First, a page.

Wednesday, December 24, 2014

(Not) Getting Carded

So how many Christmas cards did you get this year?

Are they adorning the wall? Do you have so many that they outline the closet door frame? Or are they stuffed in a holder on the coffee table, bursting?

No?

Not at our house, either.

The Christmas card is a dinosaur---like drive-in movies and transistor radios.

Nobody sends Christmas cards anymore. It's another example of how Americans today just don't like to slap a stamp on anything and ship it via the United States Postal Service.

Sending Christmas cards was a feeling of accomplishment but not of gratification. I mean, you were never there to see the recipient open yours.

But getting Christmas cards? Now that was some fun.

They would start to come, slowly at first, usually the week after Thanksgiving. Those cards were sent by the early bird folks.

But as the month of December moved along, the Christmas cards moved along with it, filling the mailbox more voluminously as the days ticked down toward December 25.

You almost had a mental checklist of from whom to expect cards, and crossing them off as you received them. It was fun to see the different styles, the cozy illustrations and the heartwarming words inside.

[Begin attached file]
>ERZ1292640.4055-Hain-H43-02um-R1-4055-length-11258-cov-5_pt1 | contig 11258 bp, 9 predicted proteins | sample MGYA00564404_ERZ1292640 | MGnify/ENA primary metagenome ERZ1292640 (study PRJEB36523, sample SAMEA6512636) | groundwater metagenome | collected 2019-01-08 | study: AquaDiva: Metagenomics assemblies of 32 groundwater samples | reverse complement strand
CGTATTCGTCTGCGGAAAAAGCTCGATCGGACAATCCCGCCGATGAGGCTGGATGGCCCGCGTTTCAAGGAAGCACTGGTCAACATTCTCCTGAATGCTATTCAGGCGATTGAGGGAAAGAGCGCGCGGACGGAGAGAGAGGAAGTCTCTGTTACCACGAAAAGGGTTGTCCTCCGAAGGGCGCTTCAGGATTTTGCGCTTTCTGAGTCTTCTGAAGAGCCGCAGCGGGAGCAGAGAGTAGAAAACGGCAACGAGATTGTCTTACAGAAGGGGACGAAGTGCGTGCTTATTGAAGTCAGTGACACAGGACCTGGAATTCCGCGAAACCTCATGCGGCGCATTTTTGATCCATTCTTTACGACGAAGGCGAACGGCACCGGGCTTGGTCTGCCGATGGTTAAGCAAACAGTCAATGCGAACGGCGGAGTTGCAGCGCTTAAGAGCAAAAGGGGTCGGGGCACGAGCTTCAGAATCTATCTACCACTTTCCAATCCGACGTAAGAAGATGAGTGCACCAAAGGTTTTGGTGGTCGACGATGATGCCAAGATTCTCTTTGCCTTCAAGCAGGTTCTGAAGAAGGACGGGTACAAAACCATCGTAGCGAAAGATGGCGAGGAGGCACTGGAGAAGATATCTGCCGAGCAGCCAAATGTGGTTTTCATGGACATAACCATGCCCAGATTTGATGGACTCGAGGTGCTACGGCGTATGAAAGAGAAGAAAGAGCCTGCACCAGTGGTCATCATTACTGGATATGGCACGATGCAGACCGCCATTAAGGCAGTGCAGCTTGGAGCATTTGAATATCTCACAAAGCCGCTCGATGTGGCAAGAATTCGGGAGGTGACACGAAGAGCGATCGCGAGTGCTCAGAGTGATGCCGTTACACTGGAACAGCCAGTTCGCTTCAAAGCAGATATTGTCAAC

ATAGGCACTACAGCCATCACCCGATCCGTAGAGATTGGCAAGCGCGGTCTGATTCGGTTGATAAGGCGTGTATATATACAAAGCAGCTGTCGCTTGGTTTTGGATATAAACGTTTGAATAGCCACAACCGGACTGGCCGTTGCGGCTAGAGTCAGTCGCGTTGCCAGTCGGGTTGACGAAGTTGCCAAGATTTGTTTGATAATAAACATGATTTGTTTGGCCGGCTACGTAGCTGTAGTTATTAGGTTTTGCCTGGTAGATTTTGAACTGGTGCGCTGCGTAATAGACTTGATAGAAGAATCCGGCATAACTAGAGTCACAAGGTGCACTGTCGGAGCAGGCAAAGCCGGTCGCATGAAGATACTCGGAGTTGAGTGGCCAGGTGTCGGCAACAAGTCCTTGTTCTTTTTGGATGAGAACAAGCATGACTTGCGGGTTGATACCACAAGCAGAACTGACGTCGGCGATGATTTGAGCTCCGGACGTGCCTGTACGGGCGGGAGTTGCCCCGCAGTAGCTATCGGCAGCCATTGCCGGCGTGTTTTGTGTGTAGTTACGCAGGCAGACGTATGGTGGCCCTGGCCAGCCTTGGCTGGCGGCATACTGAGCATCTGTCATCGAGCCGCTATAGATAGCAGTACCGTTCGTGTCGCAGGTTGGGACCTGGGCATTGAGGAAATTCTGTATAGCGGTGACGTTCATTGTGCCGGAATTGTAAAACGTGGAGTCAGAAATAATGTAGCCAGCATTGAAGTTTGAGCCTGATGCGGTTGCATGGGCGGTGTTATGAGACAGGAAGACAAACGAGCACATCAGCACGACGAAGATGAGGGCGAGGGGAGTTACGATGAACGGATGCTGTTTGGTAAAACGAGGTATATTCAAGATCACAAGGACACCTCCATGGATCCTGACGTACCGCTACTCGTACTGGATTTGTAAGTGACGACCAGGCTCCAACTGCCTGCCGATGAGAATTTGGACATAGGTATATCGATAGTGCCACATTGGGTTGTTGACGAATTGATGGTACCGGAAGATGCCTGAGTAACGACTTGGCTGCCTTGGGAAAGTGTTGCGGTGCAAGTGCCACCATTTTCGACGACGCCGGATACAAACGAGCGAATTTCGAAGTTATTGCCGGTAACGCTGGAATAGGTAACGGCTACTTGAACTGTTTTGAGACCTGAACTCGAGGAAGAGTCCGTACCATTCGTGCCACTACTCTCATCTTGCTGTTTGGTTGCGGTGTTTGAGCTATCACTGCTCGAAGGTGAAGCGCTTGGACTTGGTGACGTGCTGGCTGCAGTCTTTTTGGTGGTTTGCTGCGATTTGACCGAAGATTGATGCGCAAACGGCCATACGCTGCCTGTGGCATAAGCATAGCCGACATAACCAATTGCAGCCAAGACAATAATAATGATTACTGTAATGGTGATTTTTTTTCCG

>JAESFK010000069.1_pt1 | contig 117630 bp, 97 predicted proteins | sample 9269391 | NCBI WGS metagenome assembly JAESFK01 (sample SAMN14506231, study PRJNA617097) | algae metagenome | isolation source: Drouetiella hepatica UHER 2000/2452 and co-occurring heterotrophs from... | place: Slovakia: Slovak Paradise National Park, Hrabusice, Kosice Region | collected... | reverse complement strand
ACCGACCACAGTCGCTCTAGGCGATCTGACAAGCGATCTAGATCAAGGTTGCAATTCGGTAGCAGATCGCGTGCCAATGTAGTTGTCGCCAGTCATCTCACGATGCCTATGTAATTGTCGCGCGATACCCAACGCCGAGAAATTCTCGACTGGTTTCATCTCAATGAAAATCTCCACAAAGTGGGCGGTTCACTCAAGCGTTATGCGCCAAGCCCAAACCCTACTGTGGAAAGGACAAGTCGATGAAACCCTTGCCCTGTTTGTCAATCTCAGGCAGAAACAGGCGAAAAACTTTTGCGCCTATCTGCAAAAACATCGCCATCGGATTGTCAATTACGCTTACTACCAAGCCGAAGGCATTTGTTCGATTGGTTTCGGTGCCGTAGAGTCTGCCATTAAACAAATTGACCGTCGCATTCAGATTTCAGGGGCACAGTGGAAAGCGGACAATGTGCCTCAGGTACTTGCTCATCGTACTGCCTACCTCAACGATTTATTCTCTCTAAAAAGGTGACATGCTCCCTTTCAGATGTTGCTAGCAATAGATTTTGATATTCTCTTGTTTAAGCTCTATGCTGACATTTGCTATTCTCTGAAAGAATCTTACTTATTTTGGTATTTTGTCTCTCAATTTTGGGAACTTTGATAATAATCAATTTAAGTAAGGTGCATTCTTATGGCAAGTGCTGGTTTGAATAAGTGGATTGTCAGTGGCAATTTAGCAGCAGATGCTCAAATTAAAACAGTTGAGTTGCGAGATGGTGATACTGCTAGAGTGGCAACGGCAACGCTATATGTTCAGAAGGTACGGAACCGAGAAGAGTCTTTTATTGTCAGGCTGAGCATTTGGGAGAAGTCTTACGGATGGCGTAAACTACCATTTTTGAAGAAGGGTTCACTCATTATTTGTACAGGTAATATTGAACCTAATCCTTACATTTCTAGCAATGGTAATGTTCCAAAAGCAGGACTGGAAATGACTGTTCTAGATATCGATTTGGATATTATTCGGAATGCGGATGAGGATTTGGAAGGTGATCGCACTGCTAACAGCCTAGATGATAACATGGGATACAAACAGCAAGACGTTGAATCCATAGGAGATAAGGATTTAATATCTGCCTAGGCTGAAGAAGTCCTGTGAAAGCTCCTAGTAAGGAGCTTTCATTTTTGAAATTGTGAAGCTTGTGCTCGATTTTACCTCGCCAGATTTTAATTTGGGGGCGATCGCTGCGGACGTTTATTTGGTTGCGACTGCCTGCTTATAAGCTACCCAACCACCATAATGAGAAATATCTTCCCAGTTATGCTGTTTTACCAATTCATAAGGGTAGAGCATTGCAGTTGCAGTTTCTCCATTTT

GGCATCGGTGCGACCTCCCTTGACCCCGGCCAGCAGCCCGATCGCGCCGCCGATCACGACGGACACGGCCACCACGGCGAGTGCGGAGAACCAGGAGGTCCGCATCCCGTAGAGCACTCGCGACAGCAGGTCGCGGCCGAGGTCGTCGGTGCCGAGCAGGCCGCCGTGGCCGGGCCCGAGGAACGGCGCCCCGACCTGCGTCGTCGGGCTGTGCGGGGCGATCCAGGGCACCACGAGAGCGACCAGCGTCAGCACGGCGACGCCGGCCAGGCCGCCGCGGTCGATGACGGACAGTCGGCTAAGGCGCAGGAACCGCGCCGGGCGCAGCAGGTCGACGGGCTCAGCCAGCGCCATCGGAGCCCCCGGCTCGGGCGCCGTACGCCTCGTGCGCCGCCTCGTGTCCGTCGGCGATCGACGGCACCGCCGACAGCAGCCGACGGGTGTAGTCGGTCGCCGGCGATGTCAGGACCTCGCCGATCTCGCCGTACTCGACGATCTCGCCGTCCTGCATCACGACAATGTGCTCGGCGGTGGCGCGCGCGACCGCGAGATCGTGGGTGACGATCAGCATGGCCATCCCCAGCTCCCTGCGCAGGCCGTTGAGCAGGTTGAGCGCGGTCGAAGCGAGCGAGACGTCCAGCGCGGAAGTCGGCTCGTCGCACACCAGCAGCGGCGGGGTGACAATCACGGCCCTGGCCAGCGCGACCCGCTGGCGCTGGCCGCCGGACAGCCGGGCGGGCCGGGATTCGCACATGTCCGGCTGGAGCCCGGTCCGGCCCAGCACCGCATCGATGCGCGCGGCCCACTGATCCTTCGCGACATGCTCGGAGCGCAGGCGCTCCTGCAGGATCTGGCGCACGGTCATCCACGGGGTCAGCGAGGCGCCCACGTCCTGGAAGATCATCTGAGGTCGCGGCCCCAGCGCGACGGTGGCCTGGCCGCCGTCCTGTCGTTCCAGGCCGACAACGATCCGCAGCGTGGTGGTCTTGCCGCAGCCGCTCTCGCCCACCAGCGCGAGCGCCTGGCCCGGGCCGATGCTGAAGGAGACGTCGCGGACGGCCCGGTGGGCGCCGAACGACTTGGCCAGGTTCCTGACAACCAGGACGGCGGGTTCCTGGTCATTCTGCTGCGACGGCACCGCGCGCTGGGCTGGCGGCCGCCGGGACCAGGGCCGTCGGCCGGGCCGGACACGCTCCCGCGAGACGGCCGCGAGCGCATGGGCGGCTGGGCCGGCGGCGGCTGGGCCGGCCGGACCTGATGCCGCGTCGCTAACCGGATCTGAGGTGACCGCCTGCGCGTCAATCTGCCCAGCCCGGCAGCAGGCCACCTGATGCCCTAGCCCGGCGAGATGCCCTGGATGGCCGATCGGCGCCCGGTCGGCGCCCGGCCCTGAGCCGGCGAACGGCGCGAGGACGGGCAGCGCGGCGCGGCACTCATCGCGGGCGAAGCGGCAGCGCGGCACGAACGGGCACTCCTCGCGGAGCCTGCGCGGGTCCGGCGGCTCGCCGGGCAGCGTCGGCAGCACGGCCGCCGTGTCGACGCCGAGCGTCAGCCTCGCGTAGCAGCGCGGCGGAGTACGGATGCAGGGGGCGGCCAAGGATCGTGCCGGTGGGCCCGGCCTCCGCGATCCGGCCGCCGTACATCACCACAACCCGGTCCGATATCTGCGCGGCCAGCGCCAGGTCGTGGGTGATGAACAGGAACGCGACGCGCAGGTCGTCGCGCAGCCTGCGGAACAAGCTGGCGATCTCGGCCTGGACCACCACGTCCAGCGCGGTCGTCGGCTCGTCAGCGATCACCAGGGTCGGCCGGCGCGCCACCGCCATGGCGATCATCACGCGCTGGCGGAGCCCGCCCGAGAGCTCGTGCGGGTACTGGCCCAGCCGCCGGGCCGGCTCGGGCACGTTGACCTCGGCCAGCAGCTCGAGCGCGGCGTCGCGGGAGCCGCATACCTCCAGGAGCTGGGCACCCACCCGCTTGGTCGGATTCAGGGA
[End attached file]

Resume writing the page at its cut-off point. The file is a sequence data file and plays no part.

Everyday, it seemed, you got at least one card in the mail during December.


This is not a sign of the times anymore

The envelopes usually gave them away: red, of course, and also by shape and size. The electric bill never came in an envelope the size of a good, old fashioned Christmas card.

About 10 years ago, the cards didn't come with the same frequency as in years gone by. It got to the point where the propped open cards could fit on the coffee table without much trouble.

Today, you're lucky if you get ten cards, total. I think we've received about that many, though we sent out far more than that.

However, even our sending has decreased, mainly due to attrition, i.e. people passing away.

That's the thing, right there: the older folks are much more likely to send holiday cards than the second generation of Baby Boomers (those born in the mid-to-late 1960s and beyond). And the older folks are dying off.

The thing now, of course, in the digital age, is to send an "e-card," which is basically an online link that takes the recipient to an animated feature, about 30-45 seconds in length. They're cute and all, but it's not the same.

I can't tape e-cards around my door frame, can I?

It's a losing battle, I know. Christmas card sending isn't coming back. Soon we won't receive any at all.

It's sad, but what are you going to do?

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